“I am as well as I can be for someone who has been world champions 16 days ago, renewed his contract for five more years with a higher salary 10 days ago and then today to be unfairly dismissed,” Vilda said in an interview with Spanish radio Cadena Ser on Wednesday.
Considered to be a close ally, Vilda applauded Rubiales when he refused to resign on August 25, but later issued statements condemning his behaviour.
The suspended RFEF president praised Vilda for the World Cup triumph in his speech and offered him a new four-year contract and a significant pay rise.
“It was a brief meeting with (interim president) Pedro Rocha and the vice president for equality. Their explanation was that of ‘structural changes’,” Vilda said about how he learned he was being sacked.
“My conscience is clear because I have given 100 per cent every day. I said I didn’t understand and that I didn’t think my dismissal was deserved.
“I will never applaud anything related to machismo. The president was praising my work and announced my renewal, that’s what I applauded. The rest… when 150 people around you are applauding, it is very difficult to be the only one who does not.”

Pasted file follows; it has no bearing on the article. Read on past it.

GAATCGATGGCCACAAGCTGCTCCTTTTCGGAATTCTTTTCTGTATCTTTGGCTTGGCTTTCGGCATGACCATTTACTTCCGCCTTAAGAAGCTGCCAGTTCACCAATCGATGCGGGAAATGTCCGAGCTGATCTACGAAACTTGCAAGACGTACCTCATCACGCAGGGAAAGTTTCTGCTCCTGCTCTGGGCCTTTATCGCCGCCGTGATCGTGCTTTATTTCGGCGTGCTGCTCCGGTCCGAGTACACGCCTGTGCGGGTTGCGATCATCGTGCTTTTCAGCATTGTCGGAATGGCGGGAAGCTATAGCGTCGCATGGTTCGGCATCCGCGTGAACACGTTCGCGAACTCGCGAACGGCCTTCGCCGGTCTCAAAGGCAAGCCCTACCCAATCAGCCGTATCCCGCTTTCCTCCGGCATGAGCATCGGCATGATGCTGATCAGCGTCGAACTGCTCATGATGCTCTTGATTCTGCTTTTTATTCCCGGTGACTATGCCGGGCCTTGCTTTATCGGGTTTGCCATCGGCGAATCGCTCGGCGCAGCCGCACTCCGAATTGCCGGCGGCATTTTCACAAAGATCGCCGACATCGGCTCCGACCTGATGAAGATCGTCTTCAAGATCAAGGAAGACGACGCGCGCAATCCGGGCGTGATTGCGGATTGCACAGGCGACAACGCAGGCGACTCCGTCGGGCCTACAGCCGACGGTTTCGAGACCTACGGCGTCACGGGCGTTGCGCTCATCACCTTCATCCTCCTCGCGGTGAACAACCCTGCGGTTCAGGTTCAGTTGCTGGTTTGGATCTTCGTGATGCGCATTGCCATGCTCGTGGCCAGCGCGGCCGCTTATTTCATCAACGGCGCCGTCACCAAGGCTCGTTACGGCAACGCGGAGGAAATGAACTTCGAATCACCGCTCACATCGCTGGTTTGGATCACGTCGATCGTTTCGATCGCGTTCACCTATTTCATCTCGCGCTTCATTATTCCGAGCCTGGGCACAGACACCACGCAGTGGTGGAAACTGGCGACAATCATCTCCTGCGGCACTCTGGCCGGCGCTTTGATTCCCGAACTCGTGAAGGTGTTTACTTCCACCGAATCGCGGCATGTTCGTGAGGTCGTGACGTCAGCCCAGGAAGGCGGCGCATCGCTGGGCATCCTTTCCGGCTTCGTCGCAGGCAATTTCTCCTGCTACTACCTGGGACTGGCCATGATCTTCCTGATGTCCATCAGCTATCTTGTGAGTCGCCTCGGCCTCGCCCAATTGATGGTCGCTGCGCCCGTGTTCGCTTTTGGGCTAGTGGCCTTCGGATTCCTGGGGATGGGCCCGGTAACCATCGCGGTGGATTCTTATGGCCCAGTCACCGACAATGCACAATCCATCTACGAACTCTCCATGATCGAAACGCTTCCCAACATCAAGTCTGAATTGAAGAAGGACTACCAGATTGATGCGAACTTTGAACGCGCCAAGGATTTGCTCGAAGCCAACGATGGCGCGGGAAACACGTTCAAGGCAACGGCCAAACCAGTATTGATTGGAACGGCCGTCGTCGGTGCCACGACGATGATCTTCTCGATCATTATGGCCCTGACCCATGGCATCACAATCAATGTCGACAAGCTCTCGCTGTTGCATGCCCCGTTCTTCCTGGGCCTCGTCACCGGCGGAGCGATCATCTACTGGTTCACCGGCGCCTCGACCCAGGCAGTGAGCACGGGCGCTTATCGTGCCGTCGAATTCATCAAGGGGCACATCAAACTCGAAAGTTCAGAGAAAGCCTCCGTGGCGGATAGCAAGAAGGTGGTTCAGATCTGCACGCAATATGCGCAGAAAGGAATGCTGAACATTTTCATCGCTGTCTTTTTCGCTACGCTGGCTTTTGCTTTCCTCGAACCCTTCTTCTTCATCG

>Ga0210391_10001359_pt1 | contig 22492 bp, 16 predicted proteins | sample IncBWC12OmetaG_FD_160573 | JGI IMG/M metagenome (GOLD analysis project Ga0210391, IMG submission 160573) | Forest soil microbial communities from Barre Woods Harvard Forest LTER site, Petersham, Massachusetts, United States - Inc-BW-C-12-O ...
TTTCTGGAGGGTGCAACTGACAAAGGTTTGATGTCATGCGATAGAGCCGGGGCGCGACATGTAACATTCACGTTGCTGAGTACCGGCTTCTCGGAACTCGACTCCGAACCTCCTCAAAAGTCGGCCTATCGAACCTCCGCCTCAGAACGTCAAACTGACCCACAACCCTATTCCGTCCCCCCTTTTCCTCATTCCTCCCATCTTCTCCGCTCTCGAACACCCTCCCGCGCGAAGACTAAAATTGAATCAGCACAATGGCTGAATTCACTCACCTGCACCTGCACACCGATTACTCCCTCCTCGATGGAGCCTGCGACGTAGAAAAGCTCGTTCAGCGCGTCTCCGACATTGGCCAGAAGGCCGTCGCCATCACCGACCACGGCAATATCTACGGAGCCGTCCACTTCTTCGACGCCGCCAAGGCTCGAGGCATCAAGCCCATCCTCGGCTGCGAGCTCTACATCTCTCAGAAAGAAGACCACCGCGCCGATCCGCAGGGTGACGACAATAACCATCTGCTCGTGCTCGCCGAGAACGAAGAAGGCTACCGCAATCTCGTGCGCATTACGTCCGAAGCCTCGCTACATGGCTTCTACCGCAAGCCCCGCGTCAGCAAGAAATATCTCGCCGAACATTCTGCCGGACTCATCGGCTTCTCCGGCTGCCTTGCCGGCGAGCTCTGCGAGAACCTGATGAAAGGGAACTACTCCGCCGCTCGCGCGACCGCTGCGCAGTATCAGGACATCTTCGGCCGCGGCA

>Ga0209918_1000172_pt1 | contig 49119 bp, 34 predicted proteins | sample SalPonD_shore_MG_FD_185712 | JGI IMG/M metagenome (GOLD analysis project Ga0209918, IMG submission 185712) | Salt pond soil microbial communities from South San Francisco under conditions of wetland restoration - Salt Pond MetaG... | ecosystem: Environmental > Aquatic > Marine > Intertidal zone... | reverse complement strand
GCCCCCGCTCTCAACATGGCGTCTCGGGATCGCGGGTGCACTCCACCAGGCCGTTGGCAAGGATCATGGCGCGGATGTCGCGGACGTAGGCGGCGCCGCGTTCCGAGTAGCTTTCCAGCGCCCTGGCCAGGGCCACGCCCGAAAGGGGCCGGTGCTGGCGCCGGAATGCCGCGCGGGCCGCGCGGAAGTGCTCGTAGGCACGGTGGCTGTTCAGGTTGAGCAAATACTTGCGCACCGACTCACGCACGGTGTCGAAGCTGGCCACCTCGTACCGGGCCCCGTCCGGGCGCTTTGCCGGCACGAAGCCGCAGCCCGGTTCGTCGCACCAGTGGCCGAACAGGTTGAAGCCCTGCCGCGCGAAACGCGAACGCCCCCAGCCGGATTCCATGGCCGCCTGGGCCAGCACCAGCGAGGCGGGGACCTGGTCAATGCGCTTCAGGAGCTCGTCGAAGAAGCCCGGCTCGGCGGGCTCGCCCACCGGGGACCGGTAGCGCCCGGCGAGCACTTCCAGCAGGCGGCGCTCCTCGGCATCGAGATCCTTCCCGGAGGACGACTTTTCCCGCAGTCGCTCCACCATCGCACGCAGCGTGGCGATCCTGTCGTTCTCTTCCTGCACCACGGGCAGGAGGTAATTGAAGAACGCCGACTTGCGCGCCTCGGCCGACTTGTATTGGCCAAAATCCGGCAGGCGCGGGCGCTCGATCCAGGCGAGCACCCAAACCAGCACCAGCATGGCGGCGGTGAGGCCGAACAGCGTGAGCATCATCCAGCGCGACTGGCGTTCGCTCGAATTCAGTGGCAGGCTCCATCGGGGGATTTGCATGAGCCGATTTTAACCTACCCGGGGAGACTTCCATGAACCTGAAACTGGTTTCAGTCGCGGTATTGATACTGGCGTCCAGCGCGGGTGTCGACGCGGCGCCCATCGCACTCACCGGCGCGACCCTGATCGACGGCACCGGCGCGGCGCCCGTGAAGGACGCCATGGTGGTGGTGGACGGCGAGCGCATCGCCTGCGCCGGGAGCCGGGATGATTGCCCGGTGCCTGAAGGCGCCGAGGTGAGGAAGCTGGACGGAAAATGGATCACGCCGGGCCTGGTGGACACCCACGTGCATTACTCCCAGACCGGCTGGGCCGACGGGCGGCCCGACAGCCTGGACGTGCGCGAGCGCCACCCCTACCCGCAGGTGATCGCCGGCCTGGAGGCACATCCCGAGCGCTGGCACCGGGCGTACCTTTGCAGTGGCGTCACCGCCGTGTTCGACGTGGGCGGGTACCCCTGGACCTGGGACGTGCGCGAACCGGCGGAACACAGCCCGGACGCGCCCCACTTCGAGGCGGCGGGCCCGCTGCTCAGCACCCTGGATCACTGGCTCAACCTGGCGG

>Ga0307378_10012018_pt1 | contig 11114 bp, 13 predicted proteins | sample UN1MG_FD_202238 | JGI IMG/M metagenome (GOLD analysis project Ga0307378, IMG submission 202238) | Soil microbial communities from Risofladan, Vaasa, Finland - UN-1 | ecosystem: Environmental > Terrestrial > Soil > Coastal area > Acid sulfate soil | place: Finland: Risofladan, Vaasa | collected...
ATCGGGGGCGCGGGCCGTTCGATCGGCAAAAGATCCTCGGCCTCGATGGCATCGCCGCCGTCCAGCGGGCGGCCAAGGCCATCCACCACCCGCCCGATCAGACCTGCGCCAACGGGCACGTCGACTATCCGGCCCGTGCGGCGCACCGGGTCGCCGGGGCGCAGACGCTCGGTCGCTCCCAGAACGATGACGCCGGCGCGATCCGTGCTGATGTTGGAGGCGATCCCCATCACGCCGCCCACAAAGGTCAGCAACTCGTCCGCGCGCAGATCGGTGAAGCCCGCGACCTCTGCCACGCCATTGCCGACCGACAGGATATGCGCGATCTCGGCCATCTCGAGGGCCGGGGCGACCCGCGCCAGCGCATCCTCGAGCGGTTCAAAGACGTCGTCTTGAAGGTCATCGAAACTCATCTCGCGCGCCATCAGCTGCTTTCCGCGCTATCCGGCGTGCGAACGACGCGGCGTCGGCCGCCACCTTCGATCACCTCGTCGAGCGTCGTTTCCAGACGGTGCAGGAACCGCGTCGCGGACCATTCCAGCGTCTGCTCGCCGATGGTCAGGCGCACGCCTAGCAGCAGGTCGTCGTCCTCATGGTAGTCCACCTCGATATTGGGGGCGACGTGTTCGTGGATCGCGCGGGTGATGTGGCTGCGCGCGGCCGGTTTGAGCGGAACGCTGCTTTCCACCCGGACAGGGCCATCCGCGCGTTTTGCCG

Vilda had been under fire since last year after 15 players staged a mutiny calling for his resignation because of inadequate coaching methods and calling for conditions to match those of the men’s squad.
Danae Boronat, a sports presenter who interviewed Spain’s leading female players for her book Don’t Call Them Girls, Call Them Footballers, said players accused Vilda of micromanaging, including telling senior players what to say in interviews.
He was also accused of invasions of privacy, including banning them from locking their hotel room doors at night.
The furore involving Rubiales has quickly spiralled into a national debate over women’s rights and sexist behaviour. Fifty-eight top female players announced last week they were quitting the national team until changes were made to the RFEF leadership.